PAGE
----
Given the impact of the TERT p.T567M mutation on telomerase processivity, we addressed whether the other disease-causing motif T mutation K570N31  had a similar impact. Remarkably, in the direct primer extension assay, the in vivo reconstituted K570N-mutant telomerase was nonprocessive, producing only the +4R1 product (Figure 4B). In the TRAP assay, the K570N-mutant telomerase showed 7% of WT activity (Figure 4A). However, since the PCR amplification step of TRAP does not favor the single-repeat product, the activity in the TRAP assay does not correctly represent the actual activity or processivity of this mutant. Thus, as revealed by the direct assay, the effect of this mutation in vivo is likely a consequence of defective processivity.

Position 567 in hTERT is not an evolutionarily conserved residue

As noted in Figure 5, although a threonine is present at the position aligning with human 567 in 6 of the 14 orthologs examined, the remainder contains either a methionine or valine at this position. This was surprising, as the substitution in our case, which resulted in a profound defect in processivity, was a methionine. Moreover, among the species with a methionine at this position, Gallus gallus and Takifugu rubripes have telomerases that are processive in vitro,40,41  whereas Xenopus laevis telomerase is known to be nonprocessive, producing at most 2 repeats when analyzed by conventional assays.42  No reports of telomerase activity and processivity in Coturnix japonica were found. Thus, while human telomerase contains threonine at position 567 for an optimal processivity, other species adapt other amino acids for maintaining processivity or simply tolerate a lower processivity.

Figure 5

Sequence alignment of the TERT T motif across species. Colors represent amino acids with similar properties. Residue 567 is outlined in blue.

Figure 5

Sequence alignment of the TERT T motif across species. Colors represent amino acids with similar properties. Residue 567 is outlined in blue.

Computational predictions of effect of variants on protein function are inconsistent with measured telomerase activity and/or observed clinical phenotype

Several algorithms have been developed to predict the impact of an amino acid substitution on protein function. Among the commonly used algorithms, SIFT (http://sift.jcvi.org/), PolyPhen-2 (http://genetics.bwh.harvard.edu/pph2/), MutationTaster (http://www.mutationtaster.org), and LRT43  predicted no effect of the hTERT p.T567M substitution on protein function, reflecting, in part, the lack of evolutionary conservation of T567. However, as the proband’s phenotype was so severe and the functional analyses demonstrated definitive impact on processivity, we hypothesized that these algorithms might be limited in their capacity for predicting the effect of missense changes on telomerase function. To investigate this hypothesis, we extracted missense changes associated with a clinical phenotype found in the Telomerase Database4  and correlated each with its reported telomerase activity, as well as whether the mutation was observed in more than 1 family member with a telomere biology disorder phenotype. In addition, we used dbNSFP (https://sites.google.com/site/jpopgen/dbNSFP) to compile predictions for each of these mutations and generated a cumulative predictive score for deleterious effect across all 4 algorithms. As outlined in Table 1, the predictions generated by these programs were often inconsistent with both clinical observation and measured telomerase function. Table 2 summarizes these findings in terms of the number of variants with cumulative predictive scores of 0 to 1, 1.5 to 2, 2.5 to 3, and 3.5 to 4, categorized by telomerase functional analysis (≤80% or >80%) and presence of the variant in 2 or more affected individuals within a pedigree. By dividing this table into 4 quadrants, we found that of the 12 variants predicted to be deleterious (cumulative score of 2.5 to 4), only 2 were associated with normal telomerase activity in vitro. Conversely, of the 12 variants predicted to be benign (cumulative score of 0 to 2), 9 were associated with significantly reduced telomerase activity in vitro. Thus, these algorithms exhibited a poor sensitivity for telomerase defects.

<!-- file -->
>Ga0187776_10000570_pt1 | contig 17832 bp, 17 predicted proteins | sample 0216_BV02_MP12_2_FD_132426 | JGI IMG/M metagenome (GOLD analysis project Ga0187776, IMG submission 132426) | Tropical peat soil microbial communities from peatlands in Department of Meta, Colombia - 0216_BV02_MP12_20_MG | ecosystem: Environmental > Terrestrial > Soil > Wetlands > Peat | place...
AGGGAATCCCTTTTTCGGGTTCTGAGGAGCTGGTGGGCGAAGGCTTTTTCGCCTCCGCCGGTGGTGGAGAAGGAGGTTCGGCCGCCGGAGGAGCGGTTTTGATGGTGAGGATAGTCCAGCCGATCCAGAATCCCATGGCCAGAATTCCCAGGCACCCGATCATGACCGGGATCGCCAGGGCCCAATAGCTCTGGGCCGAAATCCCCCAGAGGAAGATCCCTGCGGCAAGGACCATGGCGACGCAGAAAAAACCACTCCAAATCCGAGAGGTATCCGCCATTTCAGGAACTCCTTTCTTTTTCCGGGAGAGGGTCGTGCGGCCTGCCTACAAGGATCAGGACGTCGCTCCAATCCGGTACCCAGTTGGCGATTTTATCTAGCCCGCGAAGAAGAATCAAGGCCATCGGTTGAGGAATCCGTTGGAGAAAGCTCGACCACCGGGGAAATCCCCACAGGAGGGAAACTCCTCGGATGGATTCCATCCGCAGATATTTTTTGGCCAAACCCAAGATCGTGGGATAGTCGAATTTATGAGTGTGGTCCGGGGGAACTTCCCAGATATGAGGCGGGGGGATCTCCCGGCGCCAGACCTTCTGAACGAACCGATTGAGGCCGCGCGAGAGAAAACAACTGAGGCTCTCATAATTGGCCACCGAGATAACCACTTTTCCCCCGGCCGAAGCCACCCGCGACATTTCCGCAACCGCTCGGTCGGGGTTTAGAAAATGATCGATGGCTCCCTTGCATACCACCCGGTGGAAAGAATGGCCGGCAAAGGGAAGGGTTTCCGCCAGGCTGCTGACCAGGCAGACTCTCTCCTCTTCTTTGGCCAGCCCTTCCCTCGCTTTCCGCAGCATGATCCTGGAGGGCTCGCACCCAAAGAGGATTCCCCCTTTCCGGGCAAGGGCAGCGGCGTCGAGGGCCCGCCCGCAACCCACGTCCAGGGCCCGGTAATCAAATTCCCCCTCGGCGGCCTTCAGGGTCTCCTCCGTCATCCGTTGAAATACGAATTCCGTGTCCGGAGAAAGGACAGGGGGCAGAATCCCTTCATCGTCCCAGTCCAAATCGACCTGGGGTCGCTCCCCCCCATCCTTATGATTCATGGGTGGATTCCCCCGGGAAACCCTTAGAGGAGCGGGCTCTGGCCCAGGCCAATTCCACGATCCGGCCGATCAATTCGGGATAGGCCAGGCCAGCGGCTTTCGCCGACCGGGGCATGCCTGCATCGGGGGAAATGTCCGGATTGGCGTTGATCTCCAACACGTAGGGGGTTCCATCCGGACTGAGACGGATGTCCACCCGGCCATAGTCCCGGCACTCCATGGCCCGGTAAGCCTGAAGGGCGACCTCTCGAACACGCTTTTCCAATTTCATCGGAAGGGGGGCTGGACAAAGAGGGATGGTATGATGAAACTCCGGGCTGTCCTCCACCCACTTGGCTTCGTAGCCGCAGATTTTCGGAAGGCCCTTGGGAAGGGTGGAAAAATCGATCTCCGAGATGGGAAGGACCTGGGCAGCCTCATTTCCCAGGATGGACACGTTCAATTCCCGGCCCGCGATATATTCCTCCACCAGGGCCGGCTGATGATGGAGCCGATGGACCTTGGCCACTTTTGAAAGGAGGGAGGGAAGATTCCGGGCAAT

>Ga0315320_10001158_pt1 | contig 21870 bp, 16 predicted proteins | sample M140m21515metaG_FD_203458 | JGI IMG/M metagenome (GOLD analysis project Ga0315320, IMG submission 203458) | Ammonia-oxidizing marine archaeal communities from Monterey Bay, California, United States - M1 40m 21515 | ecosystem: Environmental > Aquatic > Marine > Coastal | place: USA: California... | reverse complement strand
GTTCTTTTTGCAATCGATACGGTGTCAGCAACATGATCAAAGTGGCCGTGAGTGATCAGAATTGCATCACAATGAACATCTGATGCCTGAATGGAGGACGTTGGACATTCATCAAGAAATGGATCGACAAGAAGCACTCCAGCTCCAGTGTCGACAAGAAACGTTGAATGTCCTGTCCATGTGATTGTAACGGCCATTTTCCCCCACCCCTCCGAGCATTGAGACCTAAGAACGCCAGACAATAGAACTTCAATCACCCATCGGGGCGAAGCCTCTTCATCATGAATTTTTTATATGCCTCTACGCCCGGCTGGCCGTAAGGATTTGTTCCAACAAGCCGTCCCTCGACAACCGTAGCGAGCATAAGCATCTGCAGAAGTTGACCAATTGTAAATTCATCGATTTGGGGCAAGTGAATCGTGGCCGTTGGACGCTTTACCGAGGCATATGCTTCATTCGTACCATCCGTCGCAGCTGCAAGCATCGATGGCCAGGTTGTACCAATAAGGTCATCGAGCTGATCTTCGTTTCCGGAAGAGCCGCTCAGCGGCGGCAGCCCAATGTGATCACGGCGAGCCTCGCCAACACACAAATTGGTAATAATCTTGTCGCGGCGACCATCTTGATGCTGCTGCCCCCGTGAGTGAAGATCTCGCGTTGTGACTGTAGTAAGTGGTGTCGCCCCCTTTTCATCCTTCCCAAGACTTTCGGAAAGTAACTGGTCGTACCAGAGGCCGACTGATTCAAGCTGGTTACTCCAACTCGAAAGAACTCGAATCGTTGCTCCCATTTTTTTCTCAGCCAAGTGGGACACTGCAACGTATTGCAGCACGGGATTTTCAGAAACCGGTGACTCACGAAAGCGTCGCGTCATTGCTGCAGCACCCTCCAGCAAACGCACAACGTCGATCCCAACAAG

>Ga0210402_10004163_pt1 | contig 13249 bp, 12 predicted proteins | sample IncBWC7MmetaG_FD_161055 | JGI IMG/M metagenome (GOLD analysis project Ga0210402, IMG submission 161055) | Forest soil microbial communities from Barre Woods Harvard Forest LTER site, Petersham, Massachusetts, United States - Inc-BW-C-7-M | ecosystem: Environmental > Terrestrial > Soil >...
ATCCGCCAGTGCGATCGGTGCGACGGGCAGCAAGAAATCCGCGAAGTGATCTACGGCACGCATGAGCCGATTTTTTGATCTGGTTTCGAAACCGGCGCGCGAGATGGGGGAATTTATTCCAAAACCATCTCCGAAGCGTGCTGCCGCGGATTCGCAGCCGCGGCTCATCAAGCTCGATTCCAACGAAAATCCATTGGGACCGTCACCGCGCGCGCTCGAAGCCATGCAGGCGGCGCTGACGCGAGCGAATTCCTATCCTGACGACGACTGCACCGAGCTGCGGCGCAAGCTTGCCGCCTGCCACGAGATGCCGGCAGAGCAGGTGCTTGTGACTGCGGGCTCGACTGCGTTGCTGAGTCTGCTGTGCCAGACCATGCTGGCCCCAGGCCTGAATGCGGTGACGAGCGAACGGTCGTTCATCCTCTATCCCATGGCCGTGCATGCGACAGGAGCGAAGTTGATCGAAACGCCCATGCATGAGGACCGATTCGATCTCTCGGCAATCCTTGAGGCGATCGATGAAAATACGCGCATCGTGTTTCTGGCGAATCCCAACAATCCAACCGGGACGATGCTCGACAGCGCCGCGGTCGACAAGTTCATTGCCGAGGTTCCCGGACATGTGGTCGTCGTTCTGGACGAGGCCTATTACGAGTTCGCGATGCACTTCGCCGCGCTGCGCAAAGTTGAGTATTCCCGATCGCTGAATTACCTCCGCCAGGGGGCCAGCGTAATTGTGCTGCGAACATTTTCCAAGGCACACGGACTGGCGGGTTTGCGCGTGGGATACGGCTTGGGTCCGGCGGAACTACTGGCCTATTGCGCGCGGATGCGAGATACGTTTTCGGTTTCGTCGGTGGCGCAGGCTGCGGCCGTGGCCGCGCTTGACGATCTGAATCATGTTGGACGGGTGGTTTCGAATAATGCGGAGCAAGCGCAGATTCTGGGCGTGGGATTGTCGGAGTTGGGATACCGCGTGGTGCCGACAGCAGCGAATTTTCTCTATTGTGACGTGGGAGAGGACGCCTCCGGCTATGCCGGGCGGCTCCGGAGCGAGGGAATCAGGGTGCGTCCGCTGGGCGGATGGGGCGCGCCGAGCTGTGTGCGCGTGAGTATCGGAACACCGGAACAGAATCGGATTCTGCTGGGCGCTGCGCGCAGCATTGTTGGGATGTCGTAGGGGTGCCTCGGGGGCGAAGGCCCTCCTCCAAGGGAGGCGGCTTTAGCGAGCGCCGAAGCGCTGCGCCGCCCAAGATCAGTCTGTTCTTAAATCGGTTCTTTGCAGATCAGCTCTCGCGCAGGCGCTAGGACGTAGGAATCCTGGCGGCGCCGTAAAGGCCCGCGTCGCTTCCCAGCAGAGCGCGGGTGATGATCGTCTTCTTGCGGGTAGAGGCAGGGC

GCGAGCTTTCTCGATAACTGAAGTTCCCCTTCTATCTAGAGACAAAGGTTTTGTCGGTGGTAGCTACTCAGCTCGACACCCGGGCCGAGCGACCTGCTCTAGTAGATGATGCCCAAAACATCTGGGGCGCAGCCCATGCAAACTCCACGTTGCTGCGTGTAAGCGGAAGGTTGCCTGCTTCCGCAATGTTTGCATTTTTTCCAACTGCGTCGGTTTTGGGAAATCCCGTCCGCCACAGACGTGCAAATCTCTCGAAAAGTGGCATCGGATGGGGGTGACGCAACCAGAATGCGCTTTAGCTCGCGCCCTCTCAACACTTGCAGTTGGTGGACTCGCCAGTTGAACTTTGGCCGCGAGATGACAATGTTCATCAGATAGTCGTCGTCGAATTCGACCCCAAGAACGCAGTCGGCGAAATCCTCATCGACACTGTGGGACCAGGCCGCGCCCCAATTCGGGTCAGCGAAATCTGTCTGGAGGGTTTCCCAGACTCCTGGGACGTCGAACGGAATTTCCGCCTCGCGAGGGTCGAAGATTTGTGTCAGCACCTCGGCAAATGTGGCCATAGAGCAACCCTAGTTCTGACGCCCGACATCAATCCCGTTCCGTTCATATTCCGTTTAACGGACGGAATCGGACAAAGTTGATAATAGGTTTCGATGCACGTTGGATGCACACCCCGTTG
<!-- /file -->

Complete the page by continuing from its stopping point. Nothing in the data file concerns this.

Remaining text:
Table 2

Association between cumulative scores predicting consequence of a missense change and telomerase functional analysis as well as association with a hereditary clinical phenotype

Variant characteristicsScore 0 to 1Score 1.5 to 2Sum of variants with scores of 0 to 2Score 2.5 to 3Score 3.5 to 4Sum of variants with scores of 2.5 to 4
Reported in pedigree (2 or more relatives)   
Telomerase activity no higher than 80%   
Number of variants reported in pedigree and with reduced telomerase activity 10 
Not reported in pedigree   
Telomerase activity more than 80%   
Number of variants not reported in a pedigree and with normal telomerase activity 
Variant characteristicsScore 0 to 1Score 1.5 to 2Sum of variants with scores of 0 to 2Score 2.5 to 3Score 3.5 to 4Sum of variants with scores of 2.5 to 4
Reported in pedigree (2 or more relatives)   
Telomerase activity no higher than 80%   
Number of variants reported in pedigree and with reduced telomerase activity 10 
Not reported in pedigree   
Telomerase activity more than 80%   
Number of variants not reported in a pedigree and with normal telomerase activity 

Discussion